Today, looking back, we appreciate his struggles the more, and the great lengths he went to see us grow into the gentlemen we are today. He instilled in us the values of hard work and the fact that if you have to succeed in anything, you have to show up and go for it.

My father’s death also gave me a first hand experience of what solidarity can achieve. The overwhelming support from the family, relatives, colleagues from work, friends and acquaintances from far and wide stood with us every step of the way. They supported us both morally, spiritually and financially at the hour of our need.

Without this support, the burden would have been unbearable. In a world fraught by many challenges from all corners, where people care more about themselves than others, it is rare to find people you can count on.

To date, we remain forever indebted to all who stood with us.

It’s been two years now since Mr. Charles Gimode took his sudden bow. We are lonelier without him, but we are certainly better off because of his sacrifices. His values of hard work, fortitude,forbearance,sociability and above all,respect for humanity, remain to us, his most cherished legacy.

It’s unfortunate that many of the grandchildren will never see him again and may never know the love of a grandfather. But in the race of life,we all have our entries and exits. My dad took his exit early, for good.

In his death, just like in life, he inspires us to soldier on and be the best we can in life. We shall never forget. May his soul continue resting in perfect peace in God’s bosom.

We shall see him again, in the land of paradise, where there is no surprise. No sorrows. No worries at all, as the song below assures us.

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Kenya 4th Best Country in Africa, 53rd in 2021 World Rankings

Kenya has maintained its 53rd global spot that it held in 2020.

Kenyan lakes are a sigh to behold and a magnet for tourists from around the world. PHOTO: Kenya Tourism Board.

Kenya is the fourth best country in Africa and 53rd globally, according to the 2021 Best Countries ranking released by the US News and World Report Best Countries rankings for 2021.

In Africa Kenya (which maintains the same spot it occupied in 2020) trails Egypt, Morroco and South Africa ranked 33rd, 38th and 41st globally.

Canada is the best country in the world followed by Japan and Germany in the second and third positions. The other countries in the top ten include Switzerland, Australia, United States, New Zealand, United Kingdom, Sweden and Netherlands.

In Africa, the other country that made it into the top five include Tunisia (65th globally).

The 2021 rankings released on 13th April 2021 feature global perceptions about 78 countries chosen because they contribute most to the world’s GDP.

Why are the Rankings a Big Deal?

Countries were also ranked on their response to the COVID-19 pandemic. PHOTO: Thierry Monasse/Getty Images

Well, according to the report, formed in partnership with BAV Group, a unit of global marketing communications company VMLY&R, and the Wharton School of the University of Pennsylvania, more than 17,000 people around the world were asked to evaluate the countries based on 76 attributes ranging from political stability to racial equity to health consciousness.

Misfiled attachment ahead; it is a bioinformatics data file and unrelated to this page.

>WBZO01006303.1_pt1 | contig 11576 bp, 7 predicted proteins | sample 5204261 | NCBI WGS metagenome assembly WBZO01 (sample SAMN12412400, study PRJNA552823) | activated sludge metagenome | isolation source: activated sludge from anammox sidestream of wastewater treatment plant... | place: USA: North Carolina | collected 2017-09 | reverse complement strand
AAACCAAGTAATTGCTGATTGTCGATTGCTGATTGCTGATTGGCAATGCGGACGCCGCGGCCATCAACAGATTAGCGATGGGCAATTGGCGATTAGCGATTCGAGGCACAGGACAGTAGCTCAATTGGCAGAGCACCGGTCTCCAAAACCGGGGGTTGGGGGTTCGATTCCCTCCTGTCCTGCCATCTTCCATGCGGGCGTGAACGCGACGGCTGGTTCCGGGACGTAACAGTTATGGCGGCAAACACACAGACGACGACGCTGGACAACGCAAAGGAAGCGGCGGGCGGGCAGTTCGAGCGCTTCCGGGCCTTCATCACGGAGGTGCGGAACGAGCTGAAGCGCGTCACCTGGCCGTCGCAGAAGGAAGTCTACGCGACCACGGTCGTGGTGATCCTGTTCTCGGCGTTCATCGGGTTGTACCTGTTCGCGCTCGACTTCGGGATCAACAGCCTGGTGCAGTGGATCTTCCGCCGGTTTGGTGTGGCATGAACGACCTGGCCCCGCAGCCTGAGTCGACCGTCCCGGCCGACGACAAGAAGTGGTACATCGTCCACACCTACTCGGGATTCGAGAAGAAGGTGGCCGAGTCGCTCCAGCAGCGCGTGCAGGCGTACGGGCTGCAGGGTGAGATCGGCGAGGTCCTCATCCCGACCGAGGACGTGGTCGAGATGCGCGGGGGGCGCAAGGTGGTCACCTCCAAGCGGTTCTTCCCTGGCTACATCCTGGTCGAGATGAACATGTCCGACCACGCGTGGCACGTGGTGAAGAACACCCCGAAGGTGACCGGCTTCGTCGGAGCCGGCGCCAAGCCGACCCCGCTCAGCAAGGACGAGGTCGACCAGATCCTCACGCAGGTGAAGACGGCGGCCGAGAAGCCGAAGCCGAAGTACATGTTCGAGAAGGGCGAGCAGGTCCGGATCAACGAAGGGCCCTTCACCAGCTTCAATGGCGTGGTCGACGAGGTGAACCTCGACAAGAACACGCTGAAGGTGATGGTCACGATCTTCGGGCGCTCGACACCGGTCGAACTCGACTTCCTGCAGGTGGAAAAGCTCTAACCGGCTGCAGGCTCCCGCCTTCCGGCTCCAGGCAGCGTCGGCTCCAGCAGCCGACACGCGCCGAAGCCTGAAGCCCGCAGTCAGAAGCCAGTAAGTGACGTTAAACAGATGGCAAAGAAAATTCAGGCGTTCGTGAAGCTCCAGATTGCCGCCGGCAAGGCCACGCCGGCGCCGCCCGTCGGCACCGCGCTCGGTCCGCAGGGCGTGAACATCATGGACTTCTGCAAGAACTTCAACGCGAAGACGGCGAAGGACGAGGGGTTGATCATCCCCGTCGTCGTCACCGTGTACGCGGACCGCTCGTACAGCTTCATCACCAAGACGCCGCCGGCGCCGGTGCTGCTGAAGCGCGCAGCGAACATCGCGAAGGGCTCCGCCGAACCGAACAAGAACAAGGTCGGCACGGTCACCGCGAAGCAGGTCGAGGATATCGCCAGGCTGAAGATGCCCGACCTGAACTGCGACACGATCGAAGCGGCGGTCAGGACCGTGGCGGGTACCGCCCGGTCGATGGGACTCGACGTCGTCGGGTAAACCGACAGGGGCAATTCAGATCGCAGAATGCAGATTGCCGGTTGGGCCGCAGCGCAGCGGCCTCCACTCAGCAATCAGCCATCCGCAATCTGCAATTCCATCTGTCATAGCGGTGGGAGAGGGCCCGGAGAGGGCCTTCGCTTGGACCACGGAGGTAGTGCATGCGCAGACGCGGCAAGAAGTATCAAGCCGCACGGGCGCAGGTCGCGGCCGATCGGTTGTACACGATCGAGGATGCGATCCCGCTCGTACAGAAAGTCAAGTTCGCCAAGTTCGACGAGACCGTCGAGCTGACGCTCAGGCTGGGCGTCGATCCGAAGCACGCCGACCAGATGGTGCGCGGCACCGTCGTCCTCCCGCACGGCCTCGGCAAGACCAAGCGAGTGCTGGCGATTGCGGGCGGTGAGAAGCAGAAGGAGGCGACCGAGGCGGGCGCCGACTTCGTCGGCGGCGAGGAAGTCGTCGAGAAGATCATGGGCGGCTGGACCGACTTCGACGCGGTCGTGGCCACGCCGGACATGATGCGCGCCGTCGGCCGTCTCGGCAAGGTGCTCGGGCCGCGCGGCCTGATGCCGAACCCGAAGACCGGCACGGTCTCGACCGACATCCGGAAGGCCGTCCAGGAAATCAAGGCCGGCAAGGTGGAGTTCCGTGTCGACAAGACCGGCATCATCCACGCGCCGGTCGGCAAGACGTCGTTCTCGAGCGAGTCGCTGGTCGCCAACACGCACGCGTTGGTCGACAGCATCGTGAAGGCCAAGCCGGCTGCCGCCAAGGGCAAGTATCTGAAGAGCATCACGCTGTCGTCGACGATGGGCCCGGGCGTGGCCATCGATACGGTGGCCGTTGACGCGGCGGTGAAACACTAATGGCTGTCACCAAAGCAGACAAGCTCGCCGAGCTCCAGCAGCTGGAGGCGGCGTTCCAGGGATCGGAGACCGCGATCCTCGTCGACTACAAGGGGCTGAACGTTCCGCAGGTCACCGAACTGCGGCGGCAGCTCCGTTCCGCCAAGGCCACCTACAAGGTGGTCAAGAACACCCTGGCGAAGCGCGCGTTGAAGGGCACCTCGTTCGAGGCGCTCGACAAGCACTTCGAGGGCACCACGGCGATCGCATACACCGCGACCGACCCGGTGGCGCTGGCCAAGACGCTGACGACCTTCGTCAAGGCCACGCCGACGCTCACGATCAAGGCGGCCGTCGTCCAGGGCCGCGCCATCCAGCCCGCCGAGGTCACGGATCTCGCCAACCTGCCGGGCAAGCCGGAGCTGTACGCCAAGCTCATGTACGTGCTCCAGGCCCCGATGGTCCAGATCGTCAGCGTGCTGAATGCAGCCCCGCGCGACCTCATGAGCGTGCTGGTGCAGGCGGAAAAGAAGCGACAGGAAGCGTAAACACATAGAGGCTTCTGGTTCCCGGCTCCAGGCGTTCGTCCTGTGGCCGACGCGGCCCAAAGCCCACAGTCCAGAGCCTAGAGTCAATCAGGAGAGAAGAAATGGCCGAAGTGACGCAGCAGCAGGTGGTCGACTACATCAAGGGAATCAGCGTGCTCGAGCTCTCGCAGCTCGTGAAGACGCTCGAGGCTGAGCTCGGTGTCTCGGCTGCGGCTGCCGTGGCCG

These attributes were further broken down into 10 sub rankings namely; Adventure, Agility, Cultural Influence, Entrepreneurship, Heritage, Movers, Open for Business, Power, Social Purpose and Quality of Life. Participants assessed how closely they associated an attribute with a nation.

A third of the survey respondents were business leaders; one-third were college-educated individuals who were middle class or higher; and one-third were from the general population.

 ‘‘The more a country was perceived to exemplify a certain characteristic in relation to the average, the higher that country’s attribute score and vice versa,’’ notes the report.

This year, Agility and Social Purpose ranking were introduced to assess the responsiveness and adaptive capabilities of countries to the COVID-19 pandemic and associated challenges.

Kenya’s Score in 10 Key Indicators:

Who Was Surveyed?

In order to arrive at the 2021 findings, the survey engaged citizens of various countries ‘‘who are broadly representative of the global population, with an emphasis on those who would deem the topic and findings most relevant to their lives.’’

Three broad groups were identified:

  • Informed elites – college-educated individuals who consider themselves middle class or higher and who read or watch the news at least four days a week;
  • Business decision-makers – senior leaders in an organization or small business owners who employ others; and
  • General public – adults at least 18 years old who were nationally representative of their country in terms of age and gender.

A total of 17,326 individuals from 36 countries in four regions – the Americas, Asia, Europe and the Middle East & Africa – were surveyed.

Of the respondents, 10,068 were informed elites, 4,919 were business decision-makers and 5,817 were considered general public with some of the respondents considered both informed elites and business decision-makers.